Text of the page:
A rare series of frescoes spent centuries hidden beneath whitewash on the walls of the Cathedral of Augsburg in Bavaria, Germany, only to be rediscovered during the 20th century. Now, researchers examining the works anew have confirmed that they date to around 1000 A.D., reports Catherine Hickley for the Art Newspaper.
The findings suggest that the murals, which depict the life and gruesome death of Catholic saint John the Baptist, date back to the original construction of the historic cathedral. As German broadcaster Deutsche Welle reported in December, the artworks number among the oldest medieval wall paintings of their kind in the region.
Modern conservators who uncovered the frescoes in the 1930s and ’80s didn’t realize their age or significance. But dendrochronological tests conducted during construction on the cathedral’s roof in 2009 revealed that the wood in parts of the structure dated to roughly 1000—just a few years after much of the church burned down in 994, Birgit Neuhäuser, a spokesperson for the Bavarian State Office for Heritage Protection (BSOHP), tells the Art Newspaper.
After a careful study of the frescoes that concluded late last year, conservators determined that the frescoes were also older than previously thought. (Early estimates had placed the artworks’ creation around 1065.)
The frescoes “are therefore part of the original decor of the church,” says Neuhäuser. “We can assume that in the case of an important Episcopal church, the frescoes would have been painted soon after the construction, so soon after … 1000.”
Conservators worked to carefully clean and restore the frescoes, which decorate the east and west walls of the cathedral transept. Though many patches are damaged or extremely faded, two scenes and the fragments of a third are still identifiable. These works depict scenes from the life of St. John the Baptist, a first-century preacher who lived in solitude in the desert and baptized Jesus.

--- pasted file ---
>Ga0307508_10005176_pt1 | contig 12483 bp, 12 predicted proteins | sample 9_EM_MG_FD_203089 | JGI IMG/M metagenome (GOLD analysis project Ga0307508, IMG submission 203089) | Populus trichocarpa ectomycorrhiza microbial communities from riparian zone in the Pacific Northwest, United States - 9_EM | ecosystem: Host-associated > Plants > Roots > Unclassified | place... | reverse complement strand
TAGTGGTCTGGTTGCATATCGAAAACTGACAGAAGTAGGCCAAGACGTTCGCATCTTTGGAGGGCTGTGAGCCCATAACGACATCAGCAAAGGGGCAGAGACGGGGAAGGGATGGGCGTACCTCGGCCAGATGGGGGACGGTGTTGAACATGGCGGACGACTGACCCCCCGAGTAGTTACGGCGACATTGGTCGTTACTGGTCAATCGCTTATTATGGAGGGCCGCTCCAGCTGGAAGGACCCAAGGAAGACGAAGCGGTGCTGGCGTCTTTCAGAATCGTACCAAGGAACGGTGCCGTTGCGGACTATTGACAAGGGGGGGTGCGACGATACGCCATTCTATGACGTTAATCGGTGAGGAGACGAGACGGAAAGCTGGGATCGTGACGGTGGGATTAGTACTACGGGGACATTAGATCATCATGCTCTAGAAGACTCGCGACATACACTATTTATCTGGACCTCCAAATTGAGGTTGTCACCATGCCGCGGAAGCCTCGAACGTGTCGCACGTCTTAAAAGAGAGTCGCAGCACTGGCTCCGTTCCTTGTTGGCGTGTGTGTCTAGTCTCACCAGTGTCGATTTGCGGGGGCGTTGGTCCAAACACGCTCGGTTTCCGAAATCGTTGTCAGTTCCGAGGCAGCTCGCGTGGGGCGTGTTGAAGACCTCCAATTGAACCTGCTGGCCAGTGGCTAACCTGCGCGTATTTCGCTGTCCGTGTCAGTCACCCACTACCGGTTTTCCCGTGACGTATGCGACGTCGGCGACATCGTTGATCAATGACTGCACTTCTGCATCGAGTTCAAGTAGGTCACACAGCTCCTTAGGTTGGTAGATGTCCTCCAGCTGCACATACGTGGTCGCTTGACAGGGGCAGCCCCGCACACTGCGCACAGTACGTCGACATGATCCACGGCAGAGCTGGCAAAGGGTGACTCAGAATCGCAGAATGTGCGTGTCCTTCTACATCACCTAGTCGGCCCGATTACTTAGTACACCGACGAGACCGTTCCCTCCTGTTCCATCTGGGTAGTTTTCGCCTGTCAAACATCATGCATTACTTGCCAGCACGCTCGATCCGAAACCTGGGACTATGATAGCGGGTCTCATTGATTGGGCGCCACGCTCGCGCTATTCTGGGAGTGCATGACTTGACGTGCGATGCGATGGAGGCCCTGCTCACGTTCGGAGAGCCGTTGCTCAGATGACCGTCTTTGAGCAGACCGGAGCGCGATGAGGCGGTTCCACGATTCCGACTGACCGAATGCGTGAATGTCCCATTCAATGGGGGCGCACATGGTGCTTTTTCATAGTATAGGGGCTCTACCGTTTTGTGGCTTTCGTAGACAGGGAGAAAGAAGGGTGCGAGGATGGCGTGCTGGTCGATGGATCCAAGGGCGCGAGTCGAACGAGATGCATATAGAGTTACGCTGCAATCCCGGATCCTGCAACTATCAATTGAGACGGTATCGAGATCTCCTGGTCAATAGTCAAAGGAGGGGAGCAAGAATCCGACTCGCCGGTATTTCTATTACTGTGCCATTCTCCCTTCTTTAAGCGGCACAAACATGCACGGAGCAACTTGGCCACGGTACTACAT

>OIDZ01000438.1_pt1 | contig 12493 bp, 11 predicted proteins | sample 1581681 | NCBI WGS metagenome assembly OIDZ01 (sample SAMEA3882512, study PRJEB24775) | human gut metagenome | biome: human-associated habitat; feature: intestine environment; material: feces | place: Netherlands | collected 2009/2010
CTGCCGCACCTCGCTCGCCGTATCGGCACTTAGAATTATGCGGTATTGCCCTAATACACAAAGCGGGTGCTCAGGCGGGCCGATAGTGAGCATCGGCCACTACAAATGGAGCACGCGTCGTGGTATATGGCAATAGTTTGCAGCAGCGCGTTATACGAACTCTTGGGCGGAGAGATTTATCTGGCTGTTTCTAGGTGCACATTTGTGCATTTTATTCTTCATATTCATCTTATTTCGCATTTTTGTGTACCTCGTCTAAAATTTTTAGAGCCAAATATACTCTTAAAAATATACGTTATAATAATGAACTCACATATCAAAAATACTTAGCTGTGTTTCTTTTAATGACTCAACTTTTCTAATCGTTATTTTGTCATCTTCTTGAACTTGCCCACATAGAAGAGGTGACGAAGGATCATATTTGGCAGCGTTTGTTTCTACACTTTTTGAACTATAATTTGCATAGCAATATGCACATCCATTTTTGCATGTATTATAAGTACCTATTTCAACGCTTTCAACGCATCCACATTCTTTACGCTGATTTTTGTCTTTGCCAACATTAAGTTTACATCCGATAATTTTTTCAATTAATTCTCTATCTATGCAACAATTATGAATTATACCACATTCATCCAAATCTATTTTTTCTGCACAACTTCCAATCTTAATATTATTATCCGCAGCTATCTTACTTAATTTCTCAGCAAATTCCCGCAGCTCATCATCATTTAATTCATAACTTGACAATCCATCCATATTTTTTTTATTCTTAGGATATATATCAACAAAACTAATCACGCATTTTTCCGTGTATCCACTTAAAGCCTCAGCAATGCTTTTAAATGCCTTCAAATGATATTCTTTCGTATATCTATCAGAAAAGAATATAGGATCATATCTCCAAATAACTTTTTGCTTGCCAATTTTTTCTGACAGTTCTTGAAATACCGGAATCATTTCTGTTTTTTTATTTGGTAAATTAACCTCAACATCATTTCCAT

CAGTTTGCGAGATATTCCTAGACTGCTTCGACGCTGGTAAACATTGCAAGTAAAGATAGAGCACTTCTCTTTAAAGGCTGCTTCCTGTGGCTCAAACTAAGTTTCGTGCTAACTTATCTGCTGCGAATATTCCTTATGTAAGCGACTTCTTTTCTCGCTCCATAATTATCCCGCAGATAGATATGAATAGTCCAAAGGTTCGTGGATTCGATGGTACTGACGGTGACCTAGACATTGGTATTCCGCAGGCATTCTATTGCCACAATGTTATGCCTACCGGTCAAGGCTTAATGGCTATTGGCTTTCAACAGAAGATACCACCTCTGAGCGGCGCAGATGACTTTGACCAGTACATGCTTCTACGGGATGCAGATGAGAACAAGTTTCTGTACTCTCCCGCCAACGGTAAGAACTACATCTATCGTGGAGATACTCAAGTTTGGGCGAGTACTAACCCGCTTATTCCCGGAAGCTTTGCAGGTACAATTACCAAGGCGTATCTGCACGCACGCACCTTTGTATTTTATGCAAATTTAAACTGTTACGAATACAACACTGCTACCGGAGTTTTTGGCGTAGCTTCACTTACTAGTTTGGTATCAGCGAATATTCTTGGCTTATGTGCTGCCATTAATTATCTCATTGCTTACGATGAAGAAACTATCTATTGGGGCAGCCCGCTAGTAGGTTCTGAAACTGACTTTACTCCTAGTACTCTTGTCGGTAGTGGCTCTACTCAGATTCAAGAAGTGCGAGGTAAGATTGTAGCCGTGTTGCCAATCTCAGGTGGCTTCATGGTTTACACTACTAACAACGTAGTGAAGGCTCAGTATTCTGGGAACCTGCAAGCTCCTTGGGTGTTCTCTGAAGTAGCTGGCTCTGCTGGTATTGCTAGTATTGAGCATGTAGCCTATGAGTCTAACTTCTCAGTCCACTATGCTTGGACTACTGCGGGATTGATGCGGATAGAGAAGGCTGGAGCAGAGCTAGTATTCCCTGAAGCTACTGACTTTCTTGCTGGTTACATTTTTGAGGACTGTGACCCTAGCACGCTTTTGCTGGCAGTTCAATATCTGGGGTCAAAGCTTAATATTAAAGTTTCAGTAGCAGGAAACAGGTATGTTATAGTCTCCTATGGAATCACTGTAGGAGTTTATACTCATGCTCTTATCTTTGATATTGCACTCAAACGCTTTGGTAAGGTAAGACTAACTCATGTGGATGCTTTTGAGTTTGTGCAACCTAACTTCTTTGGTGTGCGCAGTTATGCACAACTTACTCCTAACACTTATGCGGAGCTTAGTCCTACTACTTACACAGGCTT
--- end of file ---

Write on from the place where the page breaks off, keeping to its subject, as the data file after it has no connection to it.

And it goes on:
One of the better-preserved frescoes portrays John’s beheading around 30 A.D. In the scene, Herod Antipas, the tetrarch of Galilee who ordered John’s death at the request of his wife Herodias and step-daughter Salome, sits on a throne. Another mural in the Augsburg cycle depicts John’s burial, which finds his entombed body surrounded by grieving saints, per a BSOHP statement.
Conservators think that these frescoes would have hung opposite scenes depicting John’s birth and baptism. Per the Art Newspaper, the other murals were likely destroyed to make way for a Gothic window in the 14th century.
In the statement, Bavarian officials compared the Augsburg murals to a similar fresco cycle at the Catholic church of Saint George of Oberzell, a Unesco World Heritage Site on the island of Reichenau in southern Germany. This church was founded in 724 and boasts a series of tenth-century frescoes depicting biblical scenes.
Outside of the Oberzell murals, the Augsburg works are the largest known early 11th-century fresco cycles found in German-speaking countries, says Mathias Pfeil, director of the BSOHP, in the statement.
According to Google Translate, Armin Zürn, pastor of the Augsburg Cathedral, adds in the statement that the murals are “proof of the great design of this spiritual place through the centuries.”